Director: Chloé Leriche
Writer: Chloé Leriche
Stars: Rykko Bellemare, Kwena Bellemare-Boivin, Jacques Newashish
Review by Gilbert Seah
Things have not gone right, are still not going right and are going to get worse for a young adult Atikamekw man in the First Nations reserve of Manawan in Quebec. When the film opens, his girlfriend has left him, with him trying to win her back, unsuccessfully. Shawnouk (Rykko Bellemare) smokes up daily, is jobless and leaves a meaningless life with with his sister, mother and mother’s boyfriend, who happens to be an indigenous cop. Things get worse, when he accidentally kills his crime partner after a botched burglary.
When things have gone this badly, it can only get better. But this story of Shawnouk’s redemption shows that redemption does not come easy. It comes with humility, diligence and a self-discovery experience. All these issues make a heated subject for a super indigenous movie And writer/director Chloe Lerich does her subject justice. Lerich also produced, wrote and edited her film besides performing the directing duties.
BEFORE THE STREETS is an original and admirable first feature from director Chlore Leich. It is a moody piece that effectively capture the monotony of life with few opportunities on the reservation. The film also questions the rights deserved of these people – who have essentially got they land stolen from them. Now they have to suck up to the Whites. “Here come the shiflies”, says the indigenous cop, humorously about the Quebec police, at one point in the film.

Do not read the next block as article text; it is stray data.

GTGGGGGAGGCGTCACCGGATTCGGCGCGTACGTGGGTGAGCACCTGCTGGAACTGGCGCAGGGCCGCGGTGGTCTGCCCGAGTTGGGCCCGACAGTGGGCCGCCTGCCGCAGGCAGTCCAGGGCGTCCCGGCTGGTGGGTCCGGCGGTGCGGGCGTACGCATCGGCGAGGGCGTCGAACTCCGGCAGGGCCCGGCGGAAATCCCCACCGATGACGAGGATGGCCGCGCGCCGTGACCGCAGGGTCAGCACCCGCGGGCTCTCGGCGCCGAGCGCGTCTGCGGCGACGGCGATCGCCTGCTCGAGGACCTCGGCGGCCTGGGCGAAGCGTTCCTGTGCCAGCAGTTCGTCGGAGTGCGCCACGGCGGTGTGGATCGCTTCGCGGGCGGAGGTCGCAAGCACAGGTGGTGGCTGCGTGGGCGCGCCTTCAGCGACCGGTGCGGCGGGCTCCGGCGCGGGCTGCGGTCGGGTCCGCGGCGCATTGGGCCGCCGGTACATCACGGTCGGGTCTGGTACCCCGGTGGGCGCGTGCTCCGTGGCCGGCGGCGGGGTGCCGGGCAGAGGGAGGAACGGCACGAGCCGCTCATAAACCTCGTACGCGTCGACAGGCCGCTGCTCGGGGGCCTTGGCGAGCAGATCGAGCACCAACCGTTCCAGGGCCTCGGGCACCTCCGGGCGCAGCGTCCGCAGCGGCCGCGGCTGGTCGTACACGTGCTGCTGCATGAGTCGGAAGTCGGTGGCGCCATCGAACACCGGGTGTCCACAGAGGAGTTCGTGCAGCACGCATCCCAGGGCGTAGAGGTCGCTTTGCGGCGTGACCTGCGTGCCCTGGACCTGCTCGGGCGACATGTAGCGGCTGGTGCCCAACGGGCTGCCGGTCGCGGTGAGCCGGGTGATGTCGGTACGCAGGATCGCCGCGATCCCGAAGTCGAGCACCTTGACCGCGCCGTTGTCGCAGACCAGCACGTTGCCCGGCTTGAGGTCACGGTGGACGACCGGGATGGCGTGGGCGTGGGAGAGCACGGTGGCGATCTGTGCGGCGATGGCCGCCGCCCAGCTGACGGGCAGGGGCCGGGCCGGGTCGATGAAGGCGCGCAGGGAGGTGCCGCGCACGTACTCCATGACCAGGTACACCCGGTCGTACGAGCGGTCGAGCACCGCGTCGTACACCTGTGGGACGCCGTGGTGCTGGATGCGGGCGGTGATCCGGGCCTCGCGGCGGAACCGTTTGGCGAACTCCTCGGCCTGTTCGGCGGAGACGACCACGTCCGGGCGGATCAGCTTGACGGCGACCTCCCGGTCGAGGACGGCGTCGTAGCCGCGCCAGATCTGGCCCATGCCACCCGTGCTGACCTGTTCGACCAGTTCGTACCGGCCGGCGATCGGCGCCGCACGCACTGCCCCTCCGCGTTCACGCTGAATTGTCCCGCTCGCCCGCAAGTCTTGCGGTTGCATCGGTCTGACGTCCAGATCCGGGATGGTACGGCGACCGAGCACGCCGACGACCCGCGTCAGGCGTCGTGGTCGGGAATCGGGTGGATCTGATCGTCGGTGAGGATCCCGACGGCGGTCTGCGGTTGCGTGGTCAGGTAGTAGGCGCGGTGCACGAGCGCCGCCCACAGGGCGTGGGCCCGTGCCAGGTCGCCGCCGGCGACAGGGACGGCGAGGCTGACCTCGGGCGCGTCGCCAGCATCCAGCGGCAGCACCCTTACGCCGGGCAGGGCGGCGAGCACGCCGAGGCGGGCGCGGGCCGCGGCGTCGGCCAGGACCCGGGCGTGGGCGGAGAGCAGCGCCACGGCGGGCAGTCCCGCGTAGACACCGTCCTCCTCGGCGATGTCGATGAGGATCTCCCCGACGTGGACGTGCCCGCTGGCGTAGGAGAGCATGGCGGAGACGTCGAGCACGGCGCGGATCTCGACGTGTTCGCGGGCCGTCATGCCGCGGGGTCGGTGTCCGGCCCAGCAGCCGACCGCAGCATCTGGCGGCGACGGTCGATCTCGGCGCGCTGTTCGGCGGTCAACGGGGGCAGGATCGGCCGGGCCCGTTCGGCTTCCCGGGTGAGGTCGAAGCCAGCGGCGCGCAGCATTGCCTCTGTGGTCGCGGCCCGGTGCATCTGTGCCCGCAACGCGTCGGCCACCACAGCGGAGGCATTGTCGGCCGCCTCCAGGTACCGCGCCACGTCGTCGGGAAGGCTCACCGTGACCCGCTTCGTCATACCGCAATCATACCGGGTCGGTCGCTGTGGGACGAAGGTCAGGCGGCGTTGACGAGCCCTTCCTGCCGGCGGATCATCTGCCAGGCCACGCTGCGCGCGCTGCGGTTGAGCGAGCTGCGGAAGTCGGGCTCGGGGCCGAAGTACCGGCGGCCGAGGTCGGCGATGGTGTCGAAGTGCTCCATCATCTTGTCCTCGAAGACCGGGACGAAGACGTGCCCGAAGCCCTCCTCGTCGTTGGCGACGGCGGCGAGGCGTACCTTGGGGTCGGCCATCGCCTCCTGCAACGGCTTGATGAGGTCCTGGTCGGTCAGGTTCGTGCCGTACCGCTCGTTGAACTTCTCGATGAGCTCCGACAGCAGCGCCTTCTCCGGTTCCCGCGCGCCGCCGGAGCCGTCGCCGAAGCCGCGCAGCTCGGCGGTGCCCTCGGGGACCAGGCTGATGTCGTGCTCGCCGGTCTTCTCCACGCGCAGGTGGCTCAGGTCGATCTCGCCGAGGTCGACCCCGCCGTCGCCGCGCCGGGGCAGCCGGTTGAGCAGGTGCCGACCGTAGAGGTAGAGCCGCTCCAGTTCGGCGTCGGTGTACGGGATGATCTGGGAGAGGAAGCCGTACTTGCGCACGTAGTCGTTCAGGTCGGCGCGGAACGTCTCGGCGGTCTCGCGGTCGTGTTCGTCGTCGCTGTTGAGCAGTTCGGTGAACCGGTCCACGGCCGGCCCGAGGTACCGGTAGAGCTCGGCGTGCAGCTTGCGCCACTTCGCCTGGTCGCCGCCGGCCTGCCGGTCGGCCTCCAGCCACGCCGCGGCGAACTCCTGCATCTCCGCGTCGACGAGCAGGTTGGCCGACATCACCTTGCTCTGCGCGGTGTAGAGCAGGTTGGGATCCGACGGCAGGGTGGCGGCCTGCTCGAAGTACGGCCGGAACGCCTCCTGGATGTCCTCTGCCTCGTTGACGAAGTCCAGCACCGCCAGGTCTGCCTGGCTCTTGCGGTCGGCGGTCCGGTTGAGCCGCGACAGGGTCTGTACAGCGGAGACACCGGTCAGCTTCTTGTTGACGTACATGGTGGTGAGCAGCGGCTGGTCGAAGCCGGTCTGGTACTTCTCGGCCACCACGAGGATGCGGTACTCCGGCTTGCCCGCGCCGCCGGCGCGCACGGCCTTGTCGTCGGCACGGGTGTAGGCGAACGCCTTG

There is a segment in the film where Shawnouk works in the canine department putting down stray dogs that are sick, or have bitten people. The metaphor is clear. Shawnouk finds it unbearable to work in such an environment.
One problem of the film has is Lerich’s fondness of closeups. As a result, only the closest object can be in focus and others in the frame appear blurred. The result is often many blurred images, especially at the very start of he film. There is also Atikamekw chanting at the start and end of the film – with the Atikamekw character screeching at a very irritating high pitch tone. It is a necessary piece, but hard on the eardrums.
Credit should be given to two excellent performances. The first is the actor Rykko Bellemare who plays the lead like an Atikamekw James Dean. He is able to capture both the audience’s sympathy and admiration for his downs and ups. The second is Jacques Newashish as the mother’s cop boyfriend, who is torn between the right and lawful thing to do.
For a debut feature Lerich’s film is an emotionally satisfying tale of redemption. The only question here is the credibility of the spiritual cleansing depicted. But it works through the personal change of Shwnouk, which is more important and effective than any jail term dished out by a Justice system. As in films like this, the ultimate question asked is: “Can there be any justice on stolen land?”
The film is shot mainly in he Cree language with a bit of French.
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